General Layout and Design r 181 in .NET Include 2d Data Matrix barcode in .NET General Layout and Design r 181

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General Layout and Design r 181 using barcode implement for visual studio .net control to generate, create data matrix barcode image in visual studio .net applications. Code-27 Figure 4.29 Vertical Scale Alignment over Two Columns. Figure 4.30 Horizontal Scale Alignment over Two Rows. 182 r Designing Effective Web Surveys Figure 4.31 Example of Bank ing for Multiple Questions. in several columns to reduce the amount of vertical space used by a particular question.

With space being costless on the Web, banking may be less necessary. However, there is still a trade-off between dividing a long list of response options into two or more columns so that all responses are visible on the screen, versus a single list that requires scrolling to see the later items. I d assert here that horizontal scrolling should be avoided at all costs.

Given this, the width of the columns may be more important than their length. While banking is typically used for a single question with a number of response options, Figure 4.31 shows an example of banking for a set of different questions.

In this case, there seems to be no bene t to arranging questions this way on the Web. Christian (2003) tested several different versions of the same item in a Web survey completed by nearly 1,600 Washington State University students. Christian and Dillman (2004) conducted similar experiments on paper, with roughly equivalent results.

An example of one of the questions from Christian (2003) is shown in Figure 4.32. While the addition of numbers did not change the distribution of responses (i.

e., the two designs on the right of the gure did not differ signi cantly), the linear version differed signi cantly from the other versions. The mean rating of student life was signi cantly lower (2.

16) in the linear version than in the triple horizontal (2.36), triple vertical (2.41), and triple vertical with numbers (2.

36). In terms of individual responses, the biggest difference was for the good category, with 23% selecting that category in the horizontal version and. General Layout and Design r 183 Figure 4.32 Experimental Co nditions from Christian (2003). 33% in the vertical banked version.

This suggests that respondents are reading horizontally rather than vertically. While the Gestalt grouping law of proximity may suggest that the two options in the rst columns of the triple-banked version would be seen as belonging together, it appears that conventions of reading order led respondent to read the response options horizontally (from left to right) rather than vertically. There are other examples where columnar presentation may affect the responses obtained, even in interviewer-administered surveys.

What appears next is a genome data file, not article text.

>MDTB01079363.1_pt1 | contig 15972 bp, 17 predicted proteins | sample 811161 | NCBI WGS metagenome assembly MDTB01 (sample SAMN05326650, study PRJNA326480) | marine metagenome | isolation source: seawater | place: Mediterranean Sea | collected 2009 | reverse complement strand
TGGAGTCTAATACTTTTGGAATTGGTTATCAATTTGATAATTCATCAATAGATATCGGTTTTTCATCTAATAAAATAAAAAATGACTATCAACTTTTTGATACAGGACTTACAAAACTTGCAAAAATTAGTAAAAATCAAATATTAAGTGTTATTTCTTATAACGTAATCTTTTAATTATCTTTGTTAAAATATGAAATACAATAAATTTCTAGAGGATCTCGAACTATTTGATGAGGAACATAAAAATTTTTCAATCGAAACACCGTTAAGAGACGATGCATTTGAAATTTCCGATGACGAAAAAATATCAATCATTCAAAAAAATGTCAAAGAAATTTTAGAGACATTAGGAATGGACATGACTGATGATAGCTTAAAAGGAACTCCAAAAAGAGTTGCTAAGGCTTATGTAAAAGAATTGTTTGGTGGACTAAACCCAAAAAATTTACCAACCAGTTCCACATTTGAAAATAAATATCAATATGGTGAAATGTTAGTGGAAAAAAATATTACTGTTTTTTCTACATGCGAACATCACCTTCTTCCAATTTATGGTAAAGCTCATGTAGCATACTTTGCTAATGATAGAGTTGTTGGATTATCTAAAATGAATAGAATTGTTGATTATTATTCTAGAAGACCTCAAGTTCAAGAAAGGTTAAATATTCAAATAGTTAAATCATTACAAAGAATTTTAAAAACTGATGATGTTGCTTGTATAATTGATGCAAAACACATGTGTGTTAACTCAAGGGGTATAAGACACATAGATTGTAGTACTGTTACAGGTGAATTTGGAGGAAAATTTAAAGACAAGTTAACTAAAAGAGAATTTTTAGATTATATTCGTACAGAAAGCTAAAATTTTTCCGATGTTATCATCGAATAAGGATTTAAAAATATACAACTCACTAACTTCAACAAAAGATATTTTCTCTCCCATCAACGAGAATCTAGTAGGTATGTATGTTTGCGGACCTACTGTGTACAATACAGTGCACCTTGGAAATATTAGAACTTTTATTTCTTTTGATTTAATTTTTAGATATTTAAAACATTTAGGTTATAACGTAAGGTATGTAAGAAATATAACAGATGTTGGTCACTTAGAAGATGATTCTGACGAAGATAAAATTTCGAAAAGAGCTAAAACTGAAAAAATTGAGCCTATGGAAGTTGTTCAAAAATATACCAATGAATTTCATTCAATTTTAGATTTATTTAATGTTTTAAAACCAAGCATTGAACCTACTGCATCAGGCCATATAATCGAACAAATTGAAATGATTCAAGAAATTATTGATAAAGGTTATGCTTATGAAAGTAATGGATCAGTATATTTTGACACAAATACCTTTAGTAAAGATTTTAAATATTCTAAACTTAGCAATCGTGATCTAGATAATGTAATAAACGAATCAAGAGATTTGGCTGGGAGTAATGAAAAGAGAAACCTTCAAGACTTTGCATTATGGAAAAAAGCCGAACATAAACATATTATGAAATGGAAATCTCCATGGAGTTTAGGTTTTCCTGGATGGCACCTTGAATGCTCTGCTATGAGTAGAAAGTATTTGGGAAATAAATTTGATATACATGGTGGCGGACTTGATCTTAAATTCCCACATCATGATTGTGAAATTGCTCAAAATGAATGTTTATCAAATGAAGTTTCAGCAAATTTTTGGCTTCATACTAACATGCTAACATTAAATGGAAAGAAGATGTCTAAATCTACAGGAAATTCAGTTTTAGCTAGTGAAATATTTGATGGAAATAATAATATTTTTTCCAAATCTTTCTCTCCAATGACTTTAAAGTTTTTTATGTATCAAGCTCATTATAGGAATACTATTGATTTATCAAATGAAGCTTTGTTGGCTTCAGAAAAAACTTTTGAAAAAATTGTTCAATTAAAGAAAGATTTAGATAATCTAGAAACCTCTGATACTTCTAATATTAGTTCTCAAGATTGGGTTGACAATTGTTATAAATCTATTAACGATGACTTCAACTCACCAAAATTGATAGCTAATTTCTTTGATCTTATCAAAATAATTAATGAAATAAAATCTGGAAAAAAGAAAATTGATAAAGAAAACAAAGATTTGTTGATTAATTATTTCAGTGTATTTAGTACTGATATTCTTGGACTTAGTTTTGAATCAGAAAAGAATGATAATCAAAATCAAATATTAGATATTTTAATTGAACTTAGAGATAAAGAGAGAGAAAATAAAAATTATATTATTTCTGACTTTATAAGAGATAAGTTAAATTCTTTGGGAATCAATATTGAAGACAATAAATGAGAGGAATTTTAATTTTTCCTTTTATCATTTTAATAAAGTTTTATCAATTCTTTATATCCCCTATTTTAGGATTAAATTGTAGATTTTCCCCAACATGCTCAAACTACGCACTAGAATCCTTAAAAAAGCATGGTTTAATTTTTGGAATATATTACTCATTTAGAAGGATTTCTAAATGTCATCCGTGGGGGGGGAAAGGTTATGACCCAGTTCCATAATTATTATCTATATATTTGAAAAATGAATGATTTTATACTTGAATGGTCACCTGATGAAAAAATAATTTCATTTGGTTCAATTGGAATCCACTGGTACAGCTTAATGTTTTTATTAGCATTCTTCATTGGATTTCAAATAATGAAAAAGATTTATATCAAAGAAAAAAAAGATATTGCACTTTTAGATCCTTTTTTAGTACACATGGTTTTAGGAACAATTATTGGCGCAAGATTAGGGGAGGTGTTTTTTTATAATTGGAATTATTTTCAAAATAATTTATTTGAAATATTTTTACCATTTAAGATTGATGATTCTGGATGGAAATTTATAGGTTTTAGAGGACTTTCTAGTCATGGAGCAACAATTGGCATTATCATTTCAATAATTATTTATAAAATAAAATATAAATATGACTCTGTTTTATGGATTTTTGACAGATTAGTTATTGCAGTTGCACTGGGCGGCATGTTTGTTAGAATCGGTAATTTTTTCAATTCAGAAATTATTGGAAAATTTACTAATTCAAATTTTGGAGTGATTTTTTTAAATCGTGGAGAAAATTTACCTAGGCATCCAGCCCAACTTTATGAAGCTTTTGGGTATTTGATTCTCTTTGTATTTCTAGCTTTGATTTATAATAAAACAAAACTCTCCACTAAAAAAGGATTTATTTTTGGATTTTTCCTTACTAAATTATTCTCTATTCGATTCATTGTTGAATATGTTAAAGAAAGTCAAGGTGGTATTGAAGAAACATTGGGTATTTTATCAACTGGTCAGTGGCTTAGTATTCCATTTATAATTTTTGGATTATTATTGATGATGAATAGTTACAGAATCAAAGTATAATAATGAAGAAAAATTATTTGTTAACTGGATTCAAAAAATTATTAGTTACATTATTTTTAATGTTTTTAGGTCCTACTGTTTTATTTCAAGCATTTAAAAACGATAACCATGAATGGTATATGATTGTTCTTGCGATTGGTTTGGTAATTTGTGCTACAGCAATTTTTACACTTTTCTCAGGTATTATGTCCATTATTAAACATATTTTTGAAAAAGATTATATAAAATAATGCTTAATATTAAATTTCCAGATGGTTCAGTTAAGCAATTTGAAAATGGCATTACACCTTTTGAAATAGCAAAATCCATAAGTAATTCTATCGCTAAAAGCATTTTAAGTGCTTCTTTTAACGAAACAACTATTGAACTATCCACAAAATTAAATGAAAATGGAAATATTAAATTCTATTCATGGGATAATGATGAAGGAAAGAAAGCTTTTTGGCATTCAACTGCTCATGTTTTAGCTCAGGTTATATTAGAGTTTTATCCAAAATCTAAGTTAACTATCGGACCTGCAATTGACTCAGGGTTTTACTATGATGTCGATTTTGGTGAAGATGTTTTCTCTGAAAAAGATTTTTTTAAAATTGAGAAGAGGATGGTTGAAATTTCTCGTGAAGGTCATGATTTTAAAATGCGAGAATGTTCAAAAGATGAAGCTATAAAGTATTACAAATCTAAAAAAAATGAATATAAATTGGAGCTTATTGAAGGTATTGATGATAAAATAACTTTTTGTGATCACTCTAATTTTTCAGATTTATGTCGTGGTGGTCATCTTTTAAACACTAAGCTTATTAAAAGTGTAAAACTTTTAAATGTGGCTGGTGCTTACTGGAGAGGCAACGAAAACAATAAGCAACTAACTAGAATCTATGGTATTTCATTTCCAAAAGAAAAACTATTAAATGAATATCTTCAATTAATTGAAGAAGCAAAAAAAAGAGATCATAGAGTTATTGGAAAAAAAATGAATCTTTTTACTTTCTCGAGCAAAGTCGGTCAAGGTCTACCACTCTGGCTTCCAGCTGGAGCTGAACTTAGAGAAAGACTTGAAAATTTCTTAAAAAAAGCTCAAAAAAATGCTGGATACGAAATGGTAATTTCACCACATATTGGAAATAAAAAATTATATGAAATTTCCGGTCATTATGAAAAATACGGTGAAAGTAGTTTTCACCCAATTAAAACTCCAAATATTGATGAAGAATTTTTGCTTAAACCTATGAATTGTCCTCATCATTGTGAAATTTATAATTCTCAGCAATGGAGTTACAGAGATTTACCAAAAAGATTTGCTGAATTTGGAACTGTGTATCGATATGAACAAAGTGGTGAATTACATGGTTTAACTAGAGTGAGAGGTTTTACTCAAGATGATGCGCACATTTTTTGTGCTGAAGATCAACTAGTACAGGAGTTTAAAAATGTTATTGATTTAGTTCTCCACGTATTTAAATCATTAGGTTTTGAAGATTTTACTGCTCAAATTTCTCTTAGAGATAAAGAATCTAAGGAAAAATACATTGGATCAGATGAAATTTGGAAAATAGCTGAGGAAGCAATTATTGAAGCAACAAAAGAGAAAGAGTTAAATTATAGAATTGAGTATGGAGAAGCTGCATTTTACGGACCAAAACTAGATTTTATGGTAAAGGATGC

In an early comparison of computer-assisted and paper-and-pencil telephone interviewing, Bergman, Kristiansson, Olofsson, and S fstrom (1994) found signi cant differences by method a in a question on attachment to the labor market. While the question wording was identical, the paper-and-pencil version grouped the response categories into two columns, the rst indicating strong attachment, and the second weak attachment. In the computer-assisted (CATI) version, the response categories were placed in a single column.

With external evidence suggesting that the paper-and-pencil version provided more reliable responses, the CATI version was changed to resemble the paper version, and the signi cant differences subsequently disappeared. Given the effect that such banking may have on response distributions, there seems no reason to bank for questions with only a few response options, such as that in Figure 4.32.

However, for longer lists, the trade-off may be one of grouping the items in several columns or providing a single long list that will necessitate scrolling. Of course, with questions such as this, the rst thing one might want to. 184 r Designing Effective Web Surveys Figure 4.33 Responses in Two Columns. ask is whether a list of responses of that length is necessary.

The rst and often the best thing to consider is whether the question might be split into two or more parts. In 2, we saw an example of the use of check boxes, with the choices arranged in two columns. That was actually part of an experiment Baker and I conducted in a 1999 survey of University of Michigan students (for background on the survey, see McCabe et al.

, 2002). That version is reproduced here in Figure 4.33, along with the single-column version in Figure 4.

34. While we did not randomize the order of the responses, we interleaved them so that we could detect effects of presentation in one versus two columns. The literature on response order effects suggests we should get more items endorsed at the top of the list in the single column version this is the classic primacy effect (see Krosnick and Alwin, 1987; Tourangeau, Rips, and Rasinski, 2000).

For the two-column version, we expected fewer items to be endorsed in the right column, for two reasons: (1) regular reading order is column-by-column where there is suf cient visual separation, meaning that these are the last items to be read and (2) the spatial separation of the second column from the rst may result in some respondents not even noticing that column. This is indeed what we found. With about 1,300 respondents in each group, we found that signi cantly more items were endorsed in the top half of the single-column version and in the left column of the two-column version.

To examine a speci c example, the item To increase enjoyment of music or food appears on the left in Figure 4.33 and in the lower half of Figure 4.34.

This item was endorsed by 25.5% of respondents in the two-column version and 15.8% in the one-column version.

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